Monday, March 2, 2009


We find out today that the CIA not only (illegally) destroyed tapes of its "enhanced interrogations" ...but destroyed NINETY-TWO of them.

92 tapes!


"'The CIA can now identify the number of videotapes that were destroyed,'
said the letter by Acting U.S. Attorney Lev Dassin. 'Ninety two videotapes were

The tapes became a contentious issue in the trial of Sept. 11
conspirator Zacarias Moussaoui, after prosecutors initially claimed no such
recordings existed, then acknowledged two videotapes and one audiotape had been


"...the CIA is now gathering more details for the lawsuit, including a list
of the destroyed records, any secondary accounts that describe the destroyed
contents, and the identities of those who may have viewed or possessed the
recordings before they were destroyed.

But the lawyers also note that some of that information may be
classified, such as the names of CIA personnel that viewed the tapes.

'The CIA intends to produce all of the information requested to the
court and to produce as much information as possible on the public record to the
plaintiffs,' states the letter."

Ninety-two tapes of stuff that was so rough it had to be destroyed by the CIA to protect the CIA. Ninety-two tapes. I do wonder who watched these tapes, what they saw, how they justified it, how they found it to be in line with the law (even the very distorted version of the law they were given by the Bush DoJ) and if they actually found it to be over the line or not. Who knows what the tapes showed? Interrogators actually breaking even the Yoo/Bybee interpretation of the law? Methods that might've begged the question to a sentient being - hey, this kind of looks like it is probably illegal according to the law? You would think the CIA lawyers would know there are laws, like the Convention Against Torture, laws and treaties that they might actually want to read before blindly swallowing whatever the Bush DoJ told them? Professional ethics, somethin' like that?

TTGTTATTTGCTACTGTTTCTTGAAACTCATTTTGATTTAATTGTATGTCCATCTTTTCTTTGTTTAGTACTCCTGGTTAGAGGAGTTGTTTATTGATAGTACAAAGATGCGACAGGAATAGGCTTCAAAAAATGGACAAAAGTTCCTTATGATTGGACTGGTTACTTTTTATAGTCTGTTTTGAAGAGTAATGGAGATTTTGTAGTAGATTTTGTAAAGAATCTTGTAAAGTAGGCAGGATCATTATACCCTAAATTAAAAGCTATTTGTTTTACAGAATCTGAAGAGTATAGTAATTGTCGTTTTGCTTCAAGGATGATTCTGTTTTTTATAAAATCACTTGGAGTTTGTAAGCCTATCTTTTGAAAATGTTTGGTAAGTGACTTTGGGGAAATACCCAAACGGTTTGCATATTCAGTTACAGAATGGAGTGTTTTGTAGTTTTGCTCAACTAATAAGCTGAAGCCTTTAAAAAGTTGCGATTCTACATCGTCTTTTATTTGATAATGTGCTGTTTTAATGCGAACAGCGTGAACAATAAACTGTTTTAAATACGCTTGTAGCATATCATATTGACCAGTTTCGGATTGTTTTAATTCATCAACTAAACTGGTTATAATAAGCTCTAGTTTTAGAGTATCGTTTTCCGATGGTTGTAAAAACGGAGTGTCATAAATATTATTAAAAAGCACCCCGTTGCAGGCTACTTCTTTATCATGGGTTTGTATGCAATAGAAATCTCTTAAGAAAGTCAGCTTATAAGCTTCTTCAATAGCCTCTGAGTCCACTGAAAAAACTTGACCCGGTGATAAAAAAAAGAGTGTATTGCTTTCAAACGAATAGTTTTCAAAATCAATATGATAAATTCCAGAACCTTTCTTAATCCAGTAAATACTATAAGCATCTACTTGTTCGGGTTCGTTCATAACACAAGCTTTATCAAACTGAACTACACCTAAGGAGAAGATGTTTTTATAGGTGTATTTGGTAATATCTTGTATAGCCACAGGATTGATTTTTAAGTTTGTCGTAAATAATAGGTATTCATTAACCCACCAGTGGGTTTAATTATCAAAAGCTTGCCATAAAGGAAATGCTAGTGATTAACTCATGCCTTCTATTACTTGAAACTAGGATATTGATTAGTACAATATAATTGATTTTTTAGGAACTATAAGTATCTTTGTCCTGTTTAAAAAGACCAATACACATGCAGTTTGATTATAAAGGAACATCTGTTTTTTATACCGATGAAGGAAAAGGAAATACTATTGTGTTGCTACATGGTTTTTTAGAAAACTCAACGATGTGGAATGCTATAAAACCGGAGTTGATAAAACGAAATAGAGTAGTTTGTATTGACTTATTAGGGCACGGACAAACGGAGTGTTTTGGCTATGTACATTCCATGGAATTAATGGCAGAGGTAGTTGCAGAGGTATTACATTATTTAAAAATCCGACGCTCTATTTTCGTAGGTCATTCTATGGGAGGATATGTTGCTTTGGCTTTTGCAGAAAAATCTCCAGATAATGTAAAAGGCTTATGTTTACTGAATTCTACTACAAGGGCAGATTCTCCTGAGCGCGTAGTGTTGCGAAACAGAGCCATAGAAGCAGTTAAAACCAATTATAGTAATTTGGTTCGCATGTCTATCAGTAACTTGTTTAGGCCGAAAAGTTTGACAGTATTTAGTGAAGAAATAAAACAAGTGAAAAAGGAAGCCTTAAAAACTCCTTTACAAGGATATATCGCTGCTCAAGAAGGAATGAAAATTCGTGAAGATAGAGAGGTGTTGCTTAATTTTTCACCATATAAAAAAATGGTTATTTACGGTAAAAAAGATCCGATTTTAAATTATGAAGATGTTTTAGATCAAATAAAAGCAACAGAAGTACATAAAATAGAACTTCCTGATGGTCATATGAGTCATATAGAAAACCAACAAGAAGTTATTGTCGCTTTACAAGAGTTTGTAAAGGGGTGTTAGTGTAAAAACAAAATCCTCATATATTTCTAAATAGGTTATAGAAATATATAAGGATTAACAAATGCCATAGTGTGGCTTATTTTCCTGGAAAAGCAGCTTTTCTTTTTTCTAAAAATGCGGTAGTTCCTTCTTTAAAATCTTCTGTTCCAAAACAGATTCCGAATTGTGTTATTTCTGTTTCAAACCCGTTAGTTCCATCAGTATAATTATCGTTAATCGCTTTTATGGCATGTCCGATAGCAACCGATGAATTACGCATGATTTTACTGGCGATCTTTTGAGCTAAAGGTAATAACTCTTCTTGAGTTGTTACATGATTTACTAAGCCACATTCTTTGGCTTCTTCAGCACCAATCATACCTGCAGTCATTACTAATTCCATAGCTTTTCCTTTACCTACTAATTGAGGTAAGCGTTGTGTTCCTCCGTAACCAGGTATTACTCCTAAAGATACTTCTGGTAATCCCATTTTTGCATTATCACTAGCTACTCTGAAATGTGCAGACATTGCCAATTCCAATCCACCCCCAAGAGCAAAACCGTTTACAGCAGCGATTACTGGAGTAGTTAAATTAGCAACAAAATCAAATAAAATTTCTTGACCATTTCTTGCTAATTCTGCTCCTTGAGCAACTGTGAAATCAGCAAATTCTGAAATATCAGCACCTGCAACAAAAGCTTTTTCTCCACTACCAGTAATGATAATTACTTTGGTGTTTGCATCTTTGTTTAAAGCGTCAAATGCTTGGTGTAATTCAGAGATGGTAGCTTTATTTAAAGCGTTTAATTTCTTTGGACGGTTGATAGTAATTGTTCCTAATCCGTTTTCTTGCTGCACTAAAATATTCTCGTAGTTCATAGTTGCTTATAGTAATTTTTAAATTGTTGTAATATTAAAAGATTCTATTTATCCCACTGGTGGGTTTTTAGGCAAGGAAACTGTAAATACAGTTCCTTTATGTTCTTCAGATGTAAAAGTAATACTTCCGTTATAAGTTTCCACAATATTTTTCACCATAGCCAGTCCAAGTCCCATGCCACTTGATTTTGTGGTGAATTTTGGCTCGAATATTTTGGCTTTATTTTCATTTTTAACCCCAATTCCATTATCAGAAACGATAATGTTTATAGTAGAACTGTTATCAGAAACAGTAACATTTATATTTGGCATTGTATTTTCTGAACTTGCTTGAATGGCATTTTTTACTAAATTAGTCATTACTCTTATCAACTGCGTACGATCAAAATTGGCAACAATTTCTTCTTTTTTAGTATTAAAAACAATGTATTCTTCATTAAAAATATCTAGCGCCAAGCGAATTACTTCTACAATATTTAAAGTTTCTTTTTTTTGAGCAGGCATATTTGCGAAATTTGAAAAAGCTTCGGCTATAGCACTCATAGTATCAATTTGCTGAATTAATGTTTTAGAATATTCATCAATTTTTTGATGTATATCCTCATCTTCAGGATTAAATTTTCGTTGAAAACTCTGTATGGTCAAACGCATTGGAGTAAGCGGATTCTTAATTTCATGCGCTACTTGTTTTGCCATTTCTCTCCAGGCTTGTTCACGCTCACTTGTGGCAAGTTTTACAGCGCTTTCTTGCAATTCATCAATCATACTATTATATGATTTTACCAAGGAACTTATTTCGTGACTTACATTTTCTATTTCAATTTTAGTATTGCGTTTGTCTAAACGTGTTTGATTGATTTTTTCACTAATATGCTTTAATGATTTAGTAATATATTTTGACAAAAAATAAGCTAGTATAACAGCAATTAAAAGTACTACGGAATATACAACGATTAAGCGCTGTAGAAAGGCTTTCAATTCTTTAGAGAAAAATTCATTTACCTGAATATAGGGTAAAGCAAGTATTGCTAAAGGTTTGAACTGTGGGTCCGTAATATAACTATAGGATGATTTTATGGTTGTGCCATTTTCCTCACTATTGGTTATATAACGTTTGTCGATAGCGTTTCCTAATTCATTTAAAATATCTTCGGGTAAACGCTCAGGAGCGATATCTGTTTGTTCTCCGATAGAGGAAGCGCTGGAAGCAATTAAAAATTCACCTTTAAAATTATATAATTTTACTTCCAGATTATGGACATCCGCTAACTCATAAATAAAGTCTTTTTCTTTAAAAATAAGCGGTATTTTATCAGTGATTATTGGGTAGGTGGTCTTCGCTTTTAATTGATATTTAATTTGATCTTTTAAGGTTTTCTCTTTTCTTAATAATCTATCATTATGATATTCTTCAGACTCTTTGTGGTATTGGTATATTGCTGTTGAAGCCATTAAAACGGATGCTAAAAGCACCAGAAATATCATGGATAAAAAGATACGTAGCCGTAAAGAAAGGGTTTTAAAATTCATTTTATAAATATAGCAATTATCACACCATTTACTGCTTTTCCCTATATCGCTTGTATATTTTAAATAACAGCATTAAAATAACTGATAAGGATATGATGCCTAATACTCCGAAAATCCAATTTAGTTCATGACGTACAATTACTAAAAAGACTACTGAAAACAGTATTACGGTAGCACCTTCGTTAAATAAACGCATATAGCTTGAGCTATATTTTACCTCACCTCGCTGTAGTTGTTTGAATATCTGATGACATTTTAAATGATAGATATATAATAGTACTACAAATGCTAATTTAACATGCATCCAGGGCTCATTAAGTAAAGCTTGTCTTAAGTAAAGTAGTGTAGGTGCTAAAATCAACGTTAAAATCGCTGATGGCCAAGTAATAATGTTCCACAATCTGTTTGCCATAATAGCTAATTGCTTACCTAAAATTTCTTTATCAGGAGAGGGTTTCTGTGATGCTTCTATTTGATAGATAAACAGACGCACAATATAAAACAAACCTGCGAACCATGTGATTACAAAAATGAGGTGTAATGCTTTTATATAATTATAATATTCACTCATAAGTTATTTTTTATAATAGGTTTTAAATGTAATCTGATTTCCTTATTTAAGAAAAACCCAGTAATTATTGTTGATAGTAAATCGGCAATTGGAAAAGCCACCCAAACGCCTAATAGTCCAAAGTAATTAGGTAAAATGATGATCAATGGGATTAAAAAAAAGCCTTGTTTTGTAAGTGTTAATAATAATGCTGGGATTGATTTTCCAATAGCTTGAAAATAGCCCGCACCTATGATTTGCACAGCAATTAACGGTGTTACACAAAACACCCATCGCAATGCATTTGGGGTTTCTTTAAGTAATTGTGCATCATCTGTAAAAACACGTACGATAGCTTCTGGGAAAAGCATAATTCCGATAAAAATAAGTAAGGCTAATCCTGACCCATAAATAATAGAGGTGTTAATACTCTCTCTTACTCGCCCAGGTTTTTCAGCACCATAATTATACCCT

As ex-CIA John Gannon said in reference to the tapes:

"Mr. Gannon said he thought the tapes became such an issue because they
would have settled the legal debate over the harsh methods.

'To a spectator it would look like torture,' he said. 'And torture
is wrong.

If this is true, how the hell did common sense fly so completely out the window at CIA?

I think the enormity of the tape destruction basically settles the question as to whether there should be a Congressional investigation of the CIA's role, as there was the DoD's. I have called for such an investigation in the past. The Senate Intelligence Committee is planning such an investigation now.

You have to wonder - 92 tapes of harsh interrogations of two detainees. What the hell was on those tapes? Nothing, apparently, that they wanted to ever see the light of day in a courtroom (international or otherwise)!

It seems to me these tapes may've constituted evidence of the extent of the bad faith that went into designing and following the Bush torture laws. We deserve to hear from those who watched the tapes exactly what they contained - and their reactions (along with official CIA reactions) to this content. 92 tapes. That is a lot of tape...

(h/t How Appealing)

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